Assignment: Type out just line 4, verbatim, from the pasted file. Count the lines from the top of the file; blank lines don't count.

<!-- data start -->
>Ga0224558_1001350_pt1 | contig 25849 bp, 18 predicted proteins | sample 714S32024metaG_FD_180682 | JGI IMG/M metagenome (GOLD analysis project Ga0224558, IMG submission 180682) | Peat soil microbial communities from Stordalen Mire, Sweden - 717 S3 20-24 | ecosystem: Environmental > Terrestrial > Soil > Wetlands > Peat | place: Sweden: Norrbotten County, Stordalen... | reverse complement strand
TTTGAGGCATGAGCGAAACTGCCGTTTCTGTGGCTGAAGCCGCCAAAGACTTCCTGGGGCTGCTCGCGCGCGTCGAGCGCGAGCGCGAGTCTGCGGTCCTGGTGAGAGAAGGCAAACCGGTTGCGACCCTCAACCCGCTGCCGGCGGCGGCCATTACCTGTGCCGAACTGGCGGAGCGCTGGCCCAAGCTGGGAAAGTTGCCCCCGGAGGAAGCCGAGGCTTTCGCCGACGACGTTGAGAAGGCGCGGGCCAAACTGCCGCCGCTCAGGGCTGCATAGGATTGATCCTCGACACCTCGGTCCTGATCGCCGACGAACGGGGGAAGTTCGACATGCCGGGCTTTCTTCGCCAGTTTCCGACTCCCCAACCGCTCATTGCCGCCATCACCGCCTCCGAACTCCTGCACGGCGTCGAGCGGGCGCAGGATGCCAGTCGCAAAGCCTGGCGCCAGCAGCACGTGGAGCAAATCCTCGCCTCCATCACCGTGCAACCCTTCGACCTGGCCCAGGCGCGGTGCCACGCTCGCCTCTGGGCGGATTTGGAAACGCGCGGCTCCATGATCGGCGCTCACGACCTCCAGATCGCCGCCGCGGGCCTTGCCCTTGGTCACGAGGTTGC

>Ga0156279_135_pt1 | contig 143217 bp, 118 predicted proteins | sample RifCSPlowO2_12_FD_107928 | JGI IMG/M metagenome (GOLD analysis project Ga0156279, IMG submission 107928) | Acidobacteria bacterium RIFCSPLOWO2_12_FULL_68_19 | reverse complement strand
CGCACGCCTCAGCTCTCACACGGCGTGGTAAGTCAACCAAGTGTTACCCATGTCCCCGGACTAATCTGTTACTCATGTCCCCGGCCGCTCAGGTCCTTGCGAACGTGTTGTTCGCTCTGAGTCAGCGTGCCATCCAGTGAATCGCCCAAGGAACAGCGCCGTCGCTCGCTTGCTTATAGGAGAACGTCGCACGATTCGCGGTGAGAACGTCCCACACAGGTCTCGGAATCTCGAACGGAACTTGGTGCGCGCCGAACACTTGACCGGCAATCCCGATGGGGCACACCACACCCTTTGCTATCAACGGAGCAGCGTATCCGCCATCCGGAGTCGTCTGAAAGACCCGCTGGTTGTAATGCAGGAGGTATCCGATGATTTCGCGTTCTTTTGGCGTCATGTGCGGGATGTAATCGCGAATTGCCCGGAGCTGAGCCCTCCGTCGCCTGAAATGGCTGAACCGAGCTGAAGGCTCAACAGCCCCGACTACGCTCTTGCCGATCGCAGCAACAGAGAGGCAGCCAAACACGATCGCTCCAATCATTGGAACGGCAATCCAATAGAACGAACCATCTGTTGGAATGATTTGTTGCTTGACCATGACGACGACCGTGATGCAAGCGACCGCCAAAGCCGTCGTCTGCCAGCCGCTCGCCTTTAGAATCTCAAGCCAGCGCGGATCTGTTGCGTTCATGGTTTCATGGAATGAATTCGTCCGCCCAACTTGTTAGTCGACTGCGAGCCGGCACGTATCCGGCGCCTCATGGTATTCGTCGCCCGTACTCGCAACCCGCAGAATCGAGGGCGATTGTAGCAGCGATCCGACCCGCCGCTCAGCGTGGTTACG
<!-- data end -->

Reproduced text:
CGCACGCCTCAGCTCTCACACGGCGTGGTAAGTCAACCAAGTGTTACCCATGTCCCCGGACTAATCTGTTACTCATGTCCCCGGCCGCTCAGGTCCTTGCGAACGTGTTGTTCGCTCTGAGTCAGCGTGCCATCCAGTGAATCGCCCAAGGAACAGCGCCGTCGCTCGCTTGCTTATAGGAGAACGTCGCACGATTCGCGGTGAGAACGTCCCACACAGGTCTCGGAATCTCGAACGGAACTTGGTGCGCGCCGAACACTTGACCGGCAATCCCGATGGGGCACACCACACCCTTTGCTATCAACGGAGCAGCGTATCCGCCATCCGGAGTCGTCTGAAAGACCCGCTGGTTGTAATGCAGGAGGTATCCGATGATTTCGCGTTCTTTTGGCGTCATGTGCGGGATGTAATCGCGAATTGCCCGGAGCTGAGCCCTCCGTCGCCTGAAATGGCTGAACCGAGCTGAAGGCTCAACAGCCCCGACTACGCTCTTGCCGATCGCAGCAACAGAGAGGCAGCCAAACACGATCGCTCCAATCATTGGAACGGCAATCCAATAGAACGAACCATCTGTTGGAATGATTTGTTGCTTGACCATGACGACGACCGTGATGCAAGCGACCGCCAAAGCCGTCGTCTGCCAGCCGCTCGCCTTTAGAATCTCAAGCCAGCGCGGATCTGTTGCGTTCATGGTTTCATGGAATGAATTCGTCCGCCCAACTTGTTAGTCGACTGCGAGCCGGCACGTATCCGGCGCCTCATGGTATTCGTCGCCCGTACTCGCAACCCGCAGAATCGAGGGCGATTGTAGCAGCGATCCGACCCGCCGCTCAGCGTGGTTACG